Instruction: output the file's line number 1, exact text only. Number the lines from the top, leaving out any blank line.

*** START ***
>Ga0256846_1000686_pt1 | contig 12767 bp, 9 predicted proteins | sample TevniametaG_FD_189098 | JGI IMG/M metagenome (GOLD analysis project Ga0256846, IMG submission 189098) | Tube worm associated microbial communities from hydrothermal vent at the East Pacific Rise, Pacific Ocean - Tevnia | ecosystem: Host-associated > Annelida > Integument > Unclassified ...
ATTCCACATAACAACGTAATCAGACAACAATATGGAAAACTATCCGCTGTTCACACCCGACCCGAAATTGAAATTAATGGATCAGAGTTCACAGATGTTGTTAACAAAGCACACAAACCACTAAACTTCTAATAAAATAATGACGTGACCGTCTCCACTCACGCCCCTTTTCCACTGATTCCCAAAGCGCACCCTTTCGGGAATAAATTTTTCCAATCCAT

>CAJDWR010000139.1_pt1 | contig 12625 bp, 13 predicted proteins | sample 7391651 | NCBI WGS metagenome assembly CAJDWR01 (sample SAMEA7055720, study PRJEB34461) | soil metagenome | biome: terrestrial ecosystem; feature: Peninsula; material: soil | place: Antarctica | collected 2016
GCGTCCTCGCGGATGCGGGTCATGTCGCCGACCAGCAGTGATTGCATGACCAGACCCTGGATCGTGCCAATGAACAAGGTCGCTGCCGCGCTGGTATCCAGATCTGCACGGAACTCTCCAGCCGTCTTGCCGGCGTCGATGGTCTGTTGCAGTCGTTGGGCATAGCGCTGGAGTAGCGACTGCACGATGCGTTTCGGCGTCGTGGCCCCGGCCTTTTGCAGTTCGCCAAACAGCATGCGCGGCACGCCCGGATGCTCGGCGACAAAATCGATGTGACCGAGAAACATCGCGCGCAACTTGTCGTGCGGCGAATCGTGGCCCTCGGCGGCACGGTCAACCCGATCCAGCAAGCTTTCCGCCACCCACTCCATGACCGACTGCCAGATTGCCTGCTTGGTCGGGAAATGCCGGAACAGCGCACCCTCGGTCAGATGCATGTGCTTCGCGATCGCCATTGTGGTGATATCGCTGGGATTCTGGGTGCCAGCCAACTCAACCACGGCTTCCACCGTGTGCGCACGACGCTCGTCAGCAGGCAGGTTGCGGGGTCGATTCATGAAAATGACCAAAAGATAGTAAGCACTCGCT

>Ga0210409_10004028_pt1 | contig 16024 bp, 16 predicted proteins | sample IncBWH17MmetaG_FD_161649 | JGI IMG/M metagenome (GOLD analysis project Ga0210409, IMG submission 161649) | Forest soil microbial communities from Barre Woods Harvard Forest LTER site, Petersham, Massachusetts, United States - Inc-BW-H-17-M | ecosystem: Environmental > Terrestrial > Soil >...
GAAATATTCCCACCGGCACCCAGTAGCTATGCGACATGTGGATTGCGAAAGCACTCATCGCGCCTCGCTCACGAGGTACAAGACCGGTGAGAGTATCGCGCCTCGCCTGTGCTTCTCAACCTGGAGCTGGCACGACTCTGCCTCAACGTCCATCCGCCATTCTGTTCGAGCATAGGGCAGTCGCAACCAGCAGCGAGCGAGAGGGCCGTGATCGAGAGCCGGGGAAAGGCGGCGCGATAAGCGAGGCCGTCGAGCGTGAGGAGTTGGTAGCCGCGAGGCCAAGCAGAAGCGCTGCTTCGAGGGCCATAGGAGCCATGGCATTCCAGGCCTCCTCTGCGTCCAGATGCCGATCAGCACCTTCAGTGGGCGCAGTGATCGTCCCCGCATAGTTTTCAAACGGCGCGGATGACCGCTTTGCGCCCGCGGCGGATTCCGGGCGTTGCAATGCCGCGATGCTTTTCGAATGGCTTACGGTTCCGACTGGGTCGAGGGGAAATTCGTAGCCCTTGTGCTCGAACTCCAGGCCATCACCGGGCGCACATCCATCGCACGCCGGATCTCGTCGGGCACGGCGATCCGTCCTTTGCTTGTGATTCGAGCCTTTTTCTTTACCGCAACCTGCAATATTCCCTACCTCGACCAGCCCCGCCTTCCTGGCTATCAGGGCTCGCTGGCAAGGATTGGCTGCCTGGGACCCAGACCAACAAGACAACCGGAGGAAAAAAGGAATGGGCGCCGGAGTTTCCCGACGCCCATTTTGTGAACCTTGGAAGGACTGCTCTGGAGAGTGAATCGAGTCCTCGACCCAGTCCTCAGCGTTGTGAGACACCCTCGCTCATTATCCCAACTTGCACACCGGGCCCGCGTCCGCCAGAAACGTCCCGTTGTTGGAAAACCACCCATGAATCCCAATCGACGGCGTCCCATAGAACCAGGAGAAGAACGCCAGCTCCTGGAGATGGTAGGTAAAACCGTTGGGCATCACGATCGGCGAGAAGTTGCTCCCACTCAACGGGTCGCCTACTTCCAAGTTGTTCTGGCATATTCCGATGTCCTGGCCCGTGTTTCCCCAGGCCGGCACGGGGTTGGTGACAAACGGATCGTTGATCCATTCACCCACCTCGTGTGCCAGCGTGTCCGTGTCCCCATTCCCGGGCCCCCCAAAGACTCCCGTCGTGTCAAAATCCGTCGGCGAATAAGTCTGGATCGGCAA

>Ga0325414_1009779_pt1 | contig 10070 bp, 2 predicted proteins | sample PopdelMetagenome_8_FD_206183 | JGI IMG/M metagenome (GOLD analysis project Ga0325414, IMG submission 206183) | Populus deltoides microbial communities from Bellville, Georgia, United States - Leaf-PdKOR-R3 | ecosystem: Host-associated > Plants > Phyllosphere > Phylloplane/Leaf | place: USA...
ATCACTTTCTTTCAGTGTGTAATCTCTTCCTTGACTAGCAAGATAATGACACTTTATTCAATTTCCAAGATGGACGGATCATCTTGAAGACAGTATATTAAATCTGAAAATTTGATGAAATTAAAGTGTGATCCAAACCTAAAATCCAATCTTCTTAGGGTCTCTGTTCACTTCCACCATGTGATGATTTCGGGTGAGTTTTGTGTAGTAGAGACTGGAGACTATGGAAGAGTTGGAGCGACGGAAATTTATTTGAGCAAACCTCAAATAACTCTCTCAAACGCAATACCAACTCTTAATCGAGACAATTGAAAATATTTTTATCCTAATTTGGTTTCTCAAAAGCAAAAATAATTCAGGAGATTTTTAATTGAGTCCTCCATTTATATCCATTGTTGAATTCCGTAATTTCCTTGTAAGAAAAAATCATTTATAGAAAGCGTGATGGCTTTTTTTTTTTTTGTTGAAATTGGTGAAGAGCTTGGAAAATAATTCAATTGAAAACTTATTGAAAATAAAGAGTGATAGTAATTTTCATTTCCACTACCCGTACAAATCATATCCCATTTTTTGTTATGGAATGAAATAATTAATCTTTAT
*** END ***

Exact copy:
>Ga0256846_1000686_pt1 | contig 12767 bp, 9 predicted proteins | sample TevniametaG_FD_189098 | JGI IMG/M metagenome (GOLD analysis project Ga0256846, IMG submission 189098) | Tube worm associated microbial communities from hydrothermal vent at the East Pacific Rise, Pacific Ocean - Tevnia | ecosystem: Host-associated > Annelida > Integument > Unclassified ...